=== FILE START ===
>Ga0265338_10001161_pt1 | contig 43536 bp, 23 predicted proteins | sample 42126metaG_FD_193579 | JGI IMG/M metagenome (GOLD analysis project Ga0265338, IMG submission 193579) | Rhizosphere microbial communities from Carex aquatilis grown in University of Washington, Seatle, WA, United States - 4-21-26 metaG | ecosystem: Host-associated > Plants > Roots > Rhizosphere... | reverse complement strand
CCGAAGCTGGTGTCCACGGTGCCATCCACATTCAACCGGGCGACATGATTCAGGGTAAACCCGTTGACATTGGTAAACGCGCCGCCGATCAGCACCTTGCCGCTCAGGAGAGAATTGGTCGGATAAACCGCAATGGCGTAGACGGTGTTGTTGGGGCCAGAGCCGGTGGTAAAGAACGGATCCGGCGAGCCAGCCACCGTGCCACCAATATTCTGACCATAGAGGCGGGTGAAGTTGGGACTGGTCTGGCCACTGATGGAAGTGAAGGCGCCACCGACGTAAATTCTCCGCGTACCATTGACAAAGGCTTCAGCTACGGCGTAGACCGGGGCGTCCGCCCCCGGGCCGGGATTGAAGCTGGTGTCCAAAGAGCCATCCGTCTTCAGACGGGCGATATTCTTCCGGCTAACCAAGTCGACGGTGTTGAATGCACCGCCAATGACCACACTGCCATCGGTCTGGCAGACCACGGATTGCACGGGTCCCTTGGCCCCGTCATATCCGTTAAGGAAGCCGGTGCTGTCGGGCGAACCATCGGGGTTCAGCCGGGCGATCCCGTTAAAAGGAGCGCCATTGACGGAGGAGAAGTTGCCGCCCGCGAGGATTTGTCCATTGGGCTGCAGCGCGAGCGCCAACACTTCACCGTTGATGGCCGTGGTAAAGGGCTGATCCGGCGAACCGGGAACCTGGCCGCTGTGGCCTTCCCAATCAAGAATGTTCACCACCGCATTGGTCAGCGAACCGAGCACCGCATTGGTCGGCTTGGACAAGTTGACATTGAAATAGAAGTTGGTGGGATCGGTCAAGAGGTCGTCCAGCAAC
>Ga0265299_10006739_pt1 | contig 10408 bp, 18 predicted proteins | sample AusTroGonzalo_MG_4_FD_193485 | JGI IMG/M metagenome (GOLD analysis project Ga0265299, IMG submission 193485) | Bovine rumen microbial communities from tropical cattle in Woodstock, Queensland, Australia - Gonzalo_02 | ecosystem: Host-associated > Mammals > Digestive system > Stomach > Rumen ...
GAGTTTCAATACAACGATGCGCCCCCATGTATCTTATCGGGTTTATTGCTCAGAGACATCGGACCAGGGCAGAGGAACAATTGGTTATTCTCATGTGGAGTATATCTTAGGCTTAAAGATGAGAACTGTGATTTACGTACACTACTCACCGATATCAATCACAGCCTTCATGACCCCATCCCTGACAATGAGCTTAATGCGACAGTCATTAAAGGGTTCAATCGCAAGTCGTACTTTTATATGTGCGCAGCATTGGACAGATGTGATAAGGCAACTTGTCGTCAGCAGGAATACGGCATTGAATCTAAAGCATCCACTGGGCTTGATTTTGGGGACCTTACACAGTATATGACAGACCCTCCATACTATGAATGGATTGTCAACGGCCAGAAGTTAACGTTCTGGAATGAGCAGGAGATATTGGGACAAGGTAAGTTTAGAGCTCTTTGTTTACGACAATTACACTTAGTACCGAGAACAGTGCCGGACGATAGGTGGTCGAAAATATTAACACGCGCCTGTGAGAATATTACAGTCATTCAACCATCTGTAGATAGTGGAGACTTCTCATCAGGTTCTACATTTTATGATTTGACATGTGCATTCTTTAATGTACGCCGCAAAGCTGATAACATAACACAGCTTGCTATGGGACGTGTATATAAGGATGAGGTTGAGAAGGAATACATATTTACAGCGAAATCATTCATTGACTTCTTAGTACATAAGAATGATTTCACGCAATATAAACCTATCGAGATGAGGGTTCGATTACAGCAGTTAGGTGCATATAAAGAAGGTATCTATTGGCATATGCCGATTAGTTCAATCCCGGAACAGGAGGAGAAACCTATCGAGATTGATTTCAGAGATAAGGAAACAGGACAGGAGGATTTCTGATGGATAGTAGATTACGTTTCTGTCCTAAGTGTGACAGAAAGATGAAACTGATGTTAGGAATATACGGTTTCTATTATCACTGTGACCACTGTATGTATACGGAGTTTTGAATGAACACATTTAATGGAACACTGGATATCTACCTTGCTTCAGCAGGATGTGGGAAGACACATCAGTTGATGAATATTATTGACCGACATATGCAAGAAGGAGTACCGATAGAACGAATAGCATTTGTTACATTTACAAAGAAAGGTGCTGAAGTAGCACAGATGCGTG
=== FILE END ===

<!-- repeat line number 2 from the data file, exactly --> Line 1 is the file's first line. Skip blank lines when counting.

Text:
CCGAAGCTGGTGTCCACGGTGCCATCCACATTCAACCGGGCGACATGATTCAGGGTAAACCCGTTGACATTGGTAAACGCGCCGCCGATCAGCACCTTGCCGCTCAGGAGAGAATTGGTCGGATAAACCGCAATGGCGTAGACGGTGTTGTTGGGGCCAGAGCCGGTGGTAAAGAACGGATCCGGCGAGCCAGCCACCGTGCCACCAATATTCTGACCATAGAGGCGGGTGAAGTTGGGACTGGTCTGGCCACTGATGGAAGTGAAGGCGCCACCGACGTAAATTCTCCGCGTACCATTGACAAAGGCTTCAGCTACGGCGTAGACCGGGGCGTCCGCCCCCGGGCCGGGATTGAAGCTGGTGTCCAAAGAGCCATCCGTCTTCAGACGGGCGATATTCTTCCGGCTAACCAAGTCGACGGTGTTGAATGCACCGCCAATGACCACACTGCCATCGGTCTGGCAGACCACGGATTGCACGGGTCCCTTGGCCCCGTCATATCCGTTAAGGAAGCCGGTGCTGTCGGGCGAACCATCGGGGTTCAGCCGGGCGATCCCGTTAAAAGGAGCGCCATTGACGGAGGAGAAGTTGCCGCCCGCGAGGATTTGTCCATTGGGCTGCAGCGCGAGCGCCAACACTTCACCGTTGATGGCCGTGGTAAAGGGCTGATCCGGCGAACCGGGAACCTGGCCGCTGTGGCCTTCCCAATCAAGAATGTTCACCACCGCATTGGTCAGCGAACCGAGCACCGCATTGGTCGGCTTGGACAAGTTGACATTGAAATAGAAGTTGGTGGGATCGGTCAAGAGGTCGTCCAGCAAC